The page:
As the EpiPen shortage continues, frustration and fear climb for Connecticut parents who are trying to get their hands on the life-saving product.
“I can’t even describe that fear of what’s going to happen. Is this going to be that one chance that it’s going to push him into anaphylactic shock,” Carolyn Janis said.
Janis said her local pharmacy is out of EpiPens for her 4-year-old son and she, along with other parents and U.S. Sen. Richard Blumenthal, demanded answers Monday from the FDA.
“This is not enough, this is not safe enough. We are unable to keep our children and loved ones safe,” Janis said.
The FDA announced the shortage in some parts of the U.S. last week, citing a manufacturing problem.
A statement Mylan released last week that while there are intermittent supply constraints, the product is available and the company is currently receiving continual supply from its manufacturing partner Meridian Medical Technologies, a Pfizer company.
On Monday, Pfizer released a statement saying its shipments have been increasing and exceeded projections in April.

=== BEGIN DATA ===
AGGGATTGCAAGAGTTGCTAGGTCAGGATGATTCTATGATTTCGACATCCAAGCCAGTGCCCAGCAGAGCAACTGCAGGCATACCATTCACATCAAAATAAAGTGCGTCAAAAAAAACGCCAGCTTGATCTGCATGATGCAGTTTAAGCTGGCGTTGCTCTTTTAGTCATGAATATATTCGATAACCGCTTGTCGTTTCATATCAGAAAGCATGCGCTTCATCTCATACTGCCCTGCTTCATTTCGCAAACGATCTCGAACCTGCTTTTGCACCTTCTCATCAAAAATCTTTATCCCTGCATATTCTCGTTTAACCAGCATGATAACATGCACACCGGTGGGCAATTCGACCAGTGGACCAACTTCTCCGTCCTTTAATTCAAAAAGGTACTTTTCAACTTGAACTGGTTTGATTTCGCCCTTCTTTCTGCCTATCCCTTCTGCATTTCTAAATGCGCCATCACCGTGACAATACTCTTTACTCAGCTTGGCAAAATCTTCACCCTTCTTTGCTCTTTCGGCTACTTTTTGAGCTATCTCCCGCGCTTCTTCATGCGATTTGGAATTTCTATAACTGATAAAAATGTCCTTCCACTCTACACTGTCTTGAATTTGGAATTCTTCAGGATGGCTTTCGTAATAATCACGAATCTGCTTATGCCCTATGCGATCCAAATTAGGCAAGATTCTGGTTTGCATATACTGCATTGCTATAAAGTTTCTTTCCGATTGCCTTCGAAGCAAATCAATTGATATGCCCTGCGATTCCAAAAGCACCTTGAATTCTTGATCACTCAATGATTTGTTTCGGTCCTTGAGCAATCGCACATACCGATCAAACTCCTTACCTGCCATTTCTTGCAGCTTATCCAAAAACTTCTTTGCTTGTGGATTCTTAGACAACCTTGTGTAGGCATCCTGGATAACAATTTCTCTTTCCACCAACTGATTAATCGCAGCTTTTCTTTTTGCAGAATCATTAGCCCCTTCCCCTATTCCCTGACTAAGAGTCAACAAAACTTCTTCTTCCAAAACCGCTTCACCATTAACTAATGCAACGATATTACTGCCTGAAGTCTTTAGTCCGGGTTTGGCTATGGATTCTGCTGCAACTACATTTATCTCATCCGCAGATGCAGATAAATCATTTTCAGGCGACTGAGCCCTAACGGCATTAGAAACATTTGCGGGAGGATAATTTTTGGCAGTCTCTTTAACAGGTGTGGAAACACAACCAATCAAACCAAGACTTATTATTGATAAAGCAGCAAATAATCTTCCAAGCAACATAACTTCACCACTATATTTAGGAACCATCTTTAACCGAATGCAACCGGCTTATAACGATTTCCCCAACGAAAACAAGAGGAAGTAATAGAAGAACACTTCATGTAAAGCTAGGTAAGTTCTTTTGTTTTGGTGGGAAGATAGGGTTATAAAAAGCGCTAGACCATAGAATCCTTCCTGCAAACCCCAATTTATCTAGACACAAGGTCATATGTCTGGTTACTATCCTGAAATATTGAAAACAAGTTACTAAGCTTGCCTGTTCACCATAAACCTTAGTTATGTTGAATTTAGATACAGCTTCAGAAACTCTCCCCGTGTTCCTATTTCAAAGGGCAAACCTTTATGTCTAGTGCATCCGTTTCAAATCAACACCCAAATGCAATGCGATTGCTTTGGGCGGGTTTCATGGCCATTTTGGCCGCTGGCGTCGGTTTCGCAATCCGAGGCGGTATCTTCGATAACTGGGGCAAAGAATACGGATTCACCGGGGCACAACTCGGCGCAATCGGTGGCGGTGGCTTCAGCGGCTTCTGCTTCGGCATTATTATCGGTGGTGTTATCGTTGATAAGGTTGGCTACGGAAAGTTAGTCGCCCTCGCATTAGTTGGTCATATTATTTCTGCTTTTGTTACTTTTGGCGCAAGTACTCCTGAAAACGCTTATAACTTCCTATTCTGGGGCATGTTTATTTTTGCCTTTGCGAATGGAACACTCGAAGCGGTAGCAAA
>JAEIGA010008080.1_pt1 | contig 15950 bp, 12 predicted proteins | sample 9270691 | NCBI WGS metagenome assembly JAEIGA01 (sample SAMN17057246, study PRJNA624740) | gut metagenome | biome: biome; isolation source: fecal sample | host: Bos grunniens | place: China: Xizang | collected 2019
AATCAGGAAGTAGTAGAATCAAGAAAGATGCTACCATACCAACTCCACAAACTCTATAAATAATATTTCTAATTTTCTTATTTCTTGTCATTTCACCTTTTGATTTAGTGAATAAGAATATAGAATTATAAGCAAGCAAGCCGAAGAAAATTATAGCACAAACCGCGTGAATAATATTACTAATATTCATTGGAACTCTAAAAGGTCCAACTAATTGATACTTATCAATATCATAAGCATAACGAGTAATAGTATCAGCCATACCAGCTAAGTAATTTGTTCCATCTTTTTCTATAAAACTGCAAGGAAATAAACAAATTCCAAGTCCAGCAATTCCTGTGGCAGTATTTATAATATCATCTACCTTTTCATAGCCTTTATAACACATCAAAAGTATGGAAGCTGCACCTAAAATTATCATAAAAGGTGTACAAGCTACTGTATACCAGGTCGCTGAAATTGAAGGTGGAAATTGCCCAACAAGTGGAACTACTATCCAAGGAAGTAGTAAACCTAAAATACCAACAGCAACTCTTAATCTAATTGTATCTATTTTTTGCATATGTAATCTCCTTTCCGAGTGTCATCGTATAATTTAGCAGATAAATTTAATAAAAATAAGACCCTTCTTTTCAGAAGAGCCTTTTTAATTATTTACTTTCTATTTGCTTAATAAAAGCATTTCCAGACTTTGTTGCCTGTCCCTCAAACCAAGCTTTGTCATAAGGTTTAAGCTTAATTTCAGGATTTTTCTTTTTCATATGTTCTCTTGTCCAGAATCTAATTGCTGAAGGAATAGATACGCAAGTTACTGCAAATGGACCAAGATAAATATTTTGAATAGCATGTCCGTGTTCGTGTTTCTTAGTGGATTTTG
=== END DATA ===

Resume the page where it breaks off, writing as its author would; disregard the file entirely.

“We are currently shipping product and our shipments have been increasing over the last few months, with April shipments exceeding projections,” Pfizer said in a statement.
The company stated the “constrained supply of EpiPen is due to supply of certain third-party components, along with process changes implemented which have temporarily limited capacity at our manufacturing facility.”
“I am demanding the FDA take emergency action to be sure of the manufacture of these devices,” Blumenthal said.
He said he plans to question the FDA on how long it’s known about the shortage and what it’s doing to make sure families that need the product won’t be left without it for long.
“They need to be more forthcoming with the facts if they know what the facts are. If you don't know them, that is an abject failure on the FDA’s part,” Blumenthal said.
Mylan said people should still be able to find alternative pharmacies by calling its customer relations phone number at 800-796-9526.
Janis said the shortage must come to an end before it’s too late for families.
“It is not an optional medication. This is a medication that is used in true crisis,” Janis said.